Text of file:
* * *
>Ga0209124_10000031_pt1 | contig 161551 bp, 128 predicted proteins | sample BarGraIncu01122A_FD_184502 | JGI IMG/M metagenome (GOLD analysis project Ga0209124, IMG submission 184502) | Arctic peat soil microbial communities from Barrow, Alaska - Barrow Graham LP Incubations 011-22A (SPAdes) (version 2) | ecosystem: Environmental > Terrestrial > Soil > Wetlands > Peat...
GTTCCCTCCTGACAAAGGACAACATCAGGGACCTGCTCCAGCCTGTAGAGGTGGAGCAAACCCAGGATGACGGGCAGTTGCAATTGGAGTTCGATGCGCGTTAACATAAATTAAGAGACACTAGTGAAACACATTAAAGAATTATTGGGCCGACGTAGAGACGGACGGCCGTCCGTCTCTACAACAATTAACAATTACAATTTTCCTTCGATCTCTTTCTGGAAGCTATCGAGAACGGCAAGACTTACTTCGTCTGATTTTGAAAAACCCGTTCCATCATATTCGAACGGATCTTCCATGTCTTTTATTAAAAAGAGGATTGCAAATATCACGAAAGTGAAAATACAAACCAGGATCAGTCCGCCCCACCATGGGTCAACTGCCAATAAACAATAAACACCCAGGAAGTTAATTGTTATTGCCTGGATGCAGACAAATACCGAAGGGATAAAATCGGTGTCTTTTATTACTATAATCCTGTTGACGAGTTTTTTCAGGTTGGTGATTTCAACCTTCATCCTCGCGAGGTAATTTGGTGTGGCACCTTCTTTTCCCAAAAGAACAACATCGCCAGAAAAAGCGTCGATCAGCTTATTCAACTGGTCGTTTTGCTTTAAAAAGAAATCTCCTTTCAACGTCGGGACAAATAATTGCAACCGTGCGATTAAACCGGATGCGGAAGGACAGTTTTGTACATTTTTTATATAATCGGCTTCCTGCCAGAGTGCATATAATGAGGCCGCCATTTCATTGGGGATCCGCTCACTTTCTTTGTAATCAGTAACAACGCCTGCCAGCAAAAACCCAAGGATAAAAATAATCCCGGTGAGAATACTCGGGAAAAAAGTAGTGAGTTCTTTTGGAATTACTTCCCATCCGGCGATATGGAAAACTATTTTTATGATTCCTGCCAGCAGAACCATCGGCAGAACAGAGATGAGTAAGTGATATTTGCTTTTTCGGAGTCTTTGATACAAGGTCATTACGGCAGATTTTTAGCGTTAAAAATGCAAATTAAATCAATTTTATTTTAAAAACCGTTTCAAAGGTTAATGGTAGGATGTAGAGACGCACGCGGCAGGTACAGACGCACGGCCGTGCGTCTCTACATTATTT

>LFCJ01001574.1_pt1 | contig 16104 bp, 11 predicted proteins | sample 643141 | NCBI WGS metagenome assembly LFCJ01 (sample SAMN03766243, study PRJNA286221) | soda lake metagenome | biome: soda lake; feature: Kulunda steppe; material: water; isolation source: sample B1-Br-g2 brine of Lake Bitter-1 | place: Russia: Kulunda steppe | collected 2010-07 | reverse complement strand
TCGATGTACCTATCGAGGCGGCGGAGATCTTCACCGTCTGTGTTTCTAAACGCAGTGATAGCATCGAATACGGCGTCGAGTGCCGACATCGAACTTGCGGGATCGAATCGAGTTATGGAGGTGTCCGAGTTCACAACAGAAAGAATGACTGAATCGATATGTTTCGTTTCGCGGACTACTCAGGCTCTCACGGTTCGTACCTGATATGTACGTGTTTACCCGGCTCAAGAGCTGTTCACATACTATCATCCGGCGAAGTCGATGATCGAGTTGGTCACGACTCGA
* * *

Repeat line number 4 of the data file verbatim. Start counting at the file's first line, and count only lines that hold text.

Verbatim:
TCGATGTACCTATCGAGGCGGCGGAGATCTTCACCGTCTGTGTTTCTAAACGCAGTGATAGCATCGAATACGGCGTCGAGTGCCGACATCGAACTTGCGGGATCGAATCGAGTTATGGAGGTGTCCGAGTTCACAACAGAAAGAATGACTGAATCGATATGTTTCGTTTCGCGGACTACTCAGGCTCTCACGGTTCGTACCTGATATGTACGTGTTTACCCGGCTCAAGAGCTGTTCACATACTATCATCCGGCGAAGTCGATGATCGAGTTGGTCACGACTCGA